The first course of the day was the only shooting course of the four. We went with Dan Brokos of Lead Faucet Tactical to learn about scoped carbines. There (if you’re interested, and even if you’re not) we shot the Sig Sauer MCX Virtus carbine with the Sig Electro-Optics Tango6 1-6x on top. The GSP 15s were well suited for this course due to the weird shooting positions we were forced to take. Many students had issues with getting proper eye relief or cheek weld with their headsets. I had a much better experience than they did with the GSP earplugs. We shot the carbines at 90° while laying prone and kneeling behind barrels, sometimes in what felt like yoga-esque contortions.

Low-profile earplugs worked well for tougher positions.

Later, Dan taught us how to shoot in unconventional positions from kneeling to sitting, and again, low profile electronic earplugs stayed out of my way. I was able to hear Dan’s instructions clearly, without the distraction from gunfire.

Fifty Shades on the range.
I was able to hear Dan’s instructions clearly all day without the distraction of gunfire.

Throughout the rest of the day, I either wore them or kept them ready in the case since there were other classes going on.

Day Two was Competition Day. On this day the GSP 15s both helped and hindered me. Not through any fault of the earplugs, it was likely operator error on my part. The first stage of the day was Greenside Training’s Weaponize Your Senses, and having enhanced hearing gave me an advantage when I had to listen to a noise that directed me to a target simulating a threat. I heard a clicking sound to my left while on the trail and engaged the target.

On the second stage, I had to read a footprint with skills I learned from Freddy Osuna of Greenside Training, go to the correct shooting position, and engage two targets with a carbine while utilizing the 90° shooting positions. I read the footprint correctly and when it was time to engage, my left GSP 15 fell out. I paused to re-insert it, only for it to fall out again. I was able to get my hits in but unfortunately, the time never stopped and I went over the time limit, failing the shooting portion. What I did wrong was not rotating the GSP 15 a full 90° rearward into my ear, as this would’ve prevented them from falling out in the first place.

Again, user error and something to keep in mind — particularly if you’re potentially going to use something in a real life scenario. That’s a rule what applies to any piece of kit.

They fell out twice, but it was user error.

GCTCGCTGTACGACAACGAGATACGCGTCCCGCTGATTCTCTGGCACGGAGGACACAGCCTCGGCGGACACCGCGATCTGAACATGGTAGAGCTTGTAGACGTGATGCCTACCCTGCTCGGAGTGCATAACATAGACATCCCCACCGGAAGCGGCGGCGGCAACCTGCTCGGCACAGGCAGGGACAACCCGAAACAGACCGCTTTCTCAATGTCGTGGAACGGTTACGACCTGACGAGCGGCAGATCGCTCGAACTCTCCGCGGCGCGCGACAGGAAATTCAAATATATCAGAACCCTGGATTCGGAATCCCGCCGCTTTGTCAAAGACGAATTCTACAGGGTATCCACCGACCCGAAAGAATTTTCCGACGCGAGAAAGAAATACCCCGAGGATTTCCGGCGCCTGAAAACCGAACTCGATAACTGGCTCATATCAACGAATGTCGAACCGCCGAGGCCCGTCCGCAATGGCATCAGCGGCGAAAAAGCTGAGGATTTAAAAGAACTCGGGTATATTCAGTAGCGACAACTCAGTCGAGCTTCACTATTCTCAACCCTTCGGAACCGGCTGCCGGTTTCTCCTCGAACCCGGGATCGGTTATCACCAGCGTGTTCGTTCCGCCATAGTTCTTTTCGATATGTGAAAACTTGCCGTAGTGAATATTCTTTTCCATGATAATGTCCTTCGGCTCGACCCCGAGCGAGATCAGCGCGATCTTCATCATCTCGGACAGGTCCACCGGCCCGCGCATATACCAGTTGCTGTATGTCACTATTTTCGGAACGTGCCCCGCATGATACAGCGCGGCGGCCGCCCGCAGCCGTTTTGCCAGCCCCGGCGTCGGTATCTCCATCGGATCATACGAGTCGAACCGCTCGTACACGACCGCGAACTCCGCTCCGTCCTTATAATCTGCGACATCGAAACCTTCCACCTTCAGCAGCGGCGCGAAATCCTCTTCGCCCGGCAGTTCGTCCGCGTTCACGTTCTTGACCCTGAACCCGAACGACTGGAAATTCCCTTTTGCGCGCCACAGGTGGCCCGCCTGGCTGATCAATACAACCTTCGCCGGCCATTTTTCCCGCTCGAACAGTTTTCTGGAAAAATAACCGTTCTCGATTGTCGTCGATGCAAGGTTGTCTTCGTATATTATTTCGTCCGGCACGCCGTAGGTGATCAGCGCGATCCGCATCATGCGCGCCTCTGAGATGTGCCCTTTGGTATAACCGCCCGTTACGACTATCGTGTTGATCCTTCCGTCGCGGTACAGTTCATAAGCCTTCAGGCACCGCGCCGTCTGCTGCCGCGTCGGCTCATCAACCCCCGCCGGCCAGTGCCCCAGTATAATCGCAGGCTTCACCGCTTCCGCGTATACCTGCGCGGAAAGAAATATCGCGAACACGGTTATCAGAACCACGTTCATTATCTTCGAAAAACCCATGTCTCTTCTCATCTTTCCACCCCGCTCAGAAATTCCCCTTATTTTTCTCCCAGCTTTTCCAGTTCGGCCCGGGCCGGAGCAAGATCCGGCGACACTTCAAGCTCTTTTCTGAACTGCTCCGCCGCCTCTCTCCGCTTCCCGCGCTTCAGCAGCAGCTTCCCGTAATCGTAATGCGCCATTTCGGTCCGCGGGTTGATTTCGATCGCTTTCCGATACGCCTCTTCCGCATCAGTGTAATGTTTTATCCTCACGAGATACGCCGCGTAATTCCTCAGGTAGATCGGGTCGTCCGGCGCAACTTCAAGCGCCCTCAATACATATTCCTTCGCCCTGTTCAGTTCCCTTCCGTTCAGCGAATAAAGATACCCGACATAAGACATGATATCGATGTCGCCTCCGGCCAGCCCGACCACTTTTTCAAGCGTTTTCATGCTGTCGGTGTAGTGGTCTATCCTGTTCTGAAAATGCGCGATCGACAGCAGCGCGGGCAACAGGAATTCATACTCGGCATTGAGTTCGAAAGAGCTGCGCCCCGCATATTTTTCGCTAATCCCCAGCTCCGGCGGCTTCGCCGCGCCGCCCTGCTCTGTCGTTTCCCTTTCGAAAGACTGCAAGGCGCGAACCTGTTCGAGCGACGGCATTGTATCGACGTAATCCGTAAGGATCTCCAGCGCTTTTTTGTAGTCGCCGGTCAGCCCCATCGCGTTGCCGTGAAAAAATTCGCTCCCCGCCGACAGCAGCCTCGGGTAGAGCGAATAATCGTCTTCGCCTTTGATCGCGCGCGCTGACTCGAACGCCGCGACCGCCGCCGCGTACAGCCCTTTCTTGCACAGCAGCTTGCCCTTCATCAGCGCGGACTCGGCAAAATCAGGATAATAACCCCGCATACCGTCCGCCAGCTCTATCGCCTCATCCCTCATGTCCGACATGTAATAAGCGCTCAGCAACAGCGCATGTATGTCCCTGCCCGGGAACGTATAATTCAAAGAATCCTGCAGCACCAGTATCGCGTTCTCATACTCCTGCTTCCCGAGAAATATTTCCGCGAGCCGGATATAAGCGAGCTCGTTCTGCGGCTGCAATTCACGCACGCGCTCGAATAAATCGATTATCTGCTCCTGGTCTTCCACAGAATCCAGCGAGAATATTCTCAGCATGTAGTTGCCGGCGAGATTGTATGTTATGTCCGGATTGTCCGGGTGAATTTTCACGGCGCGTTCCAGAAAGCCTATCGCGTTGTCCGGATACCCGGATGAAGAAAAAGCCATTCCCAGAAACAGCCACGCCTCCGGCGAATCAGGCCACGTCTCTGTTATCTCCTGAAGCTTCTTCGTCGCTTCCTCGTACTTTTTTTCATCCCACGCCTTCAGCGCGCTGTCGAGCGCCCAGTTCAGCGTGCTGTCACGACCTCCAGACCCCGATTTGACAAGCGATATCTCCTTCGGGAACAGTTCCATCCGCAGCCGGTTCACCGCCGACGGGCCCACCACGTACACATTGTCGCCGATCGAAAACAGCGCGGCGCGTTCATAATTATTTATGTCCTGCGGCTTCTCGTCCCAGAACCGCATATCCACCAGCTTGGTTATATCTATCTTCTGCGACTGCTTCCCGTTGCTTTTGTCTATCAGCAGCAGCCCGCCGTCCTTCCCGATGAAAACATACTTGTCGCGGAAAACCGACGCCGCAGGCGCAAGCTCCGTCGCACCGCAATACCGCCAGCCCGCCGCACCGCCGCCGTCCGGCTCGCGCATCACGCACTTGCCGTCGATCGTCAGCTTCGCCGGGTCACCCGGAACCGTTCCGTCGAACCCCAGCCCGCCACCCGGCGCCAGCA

Rotating the GSP 15 a full 90° rearward into my ear would’ve prevented them from falling out.

I had them in for the rest of the day and they never fell out again, even after the final stage, which required a full fifty-yard sprint to the secondary firing position.

Weaponize the Senses training.
The final stage required a full fifty-yard sprint to the secondary firing position.

Since then, I store them in my EDC pack, have taken them on several more range trips and used them in during a fire alarm at work, all with the same set of batteries. They lasted a lot longer than I expected, but are now dead and need to be replaced. That’s one aspect to consider: in order to have a small low-profile set, the battery life is nowhere near as long as electronic headsets. As long as you have spare batteries on hand, you’re good to go.

Etymotic GunSport Pro-15 Electronic Earplugs retail for $299, which may sound pricey, but what you’re getting is a lightweight, compact, high-quality electronic hearing protection. If you go to the range often and/or take training courses, they’re right up your alley.

The batteries lasted longer than I expected.
I store Etymotic GunSport PRO-15’s in my EDC pack and have taken them on several more range trips all with the same set of batteries.

The GunSport PROs provide excellent electronic hearing protection and are well suited for the shooting and law enforcement community.

Learn more or purchase a pair on the Etymotic GunSport PRO-15 earpro web page. You can also find them (along with other Etymotic Research products) on Amazon, where they are eligible for Prime.

(Note: if you’re interested in less expensive, more traditional ear protection, take a look at Walker’s Razor Ear Pro.)

50SoFDE

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Fifty Shades of FDE

Fifty Shades of FDE is a full-time LEO in California with about a decade's service in a very large metropolitan agency. He’s a husband, father and firearms enthusiast. He is a supporter of the Second Amendment and a proponent of law abiding citizens’ right to defend themselves with concealed carry permits. He runs his @fiftyshadesofFDE page on Instagram and writes gun/gear reviews on www.fiftyshadesoffde.com - when he's not writing for Breach-Bang-Clear, of course.


Fifty Shades of FDE has 67 posts and counting. See all posts by Fifty Shades of FDE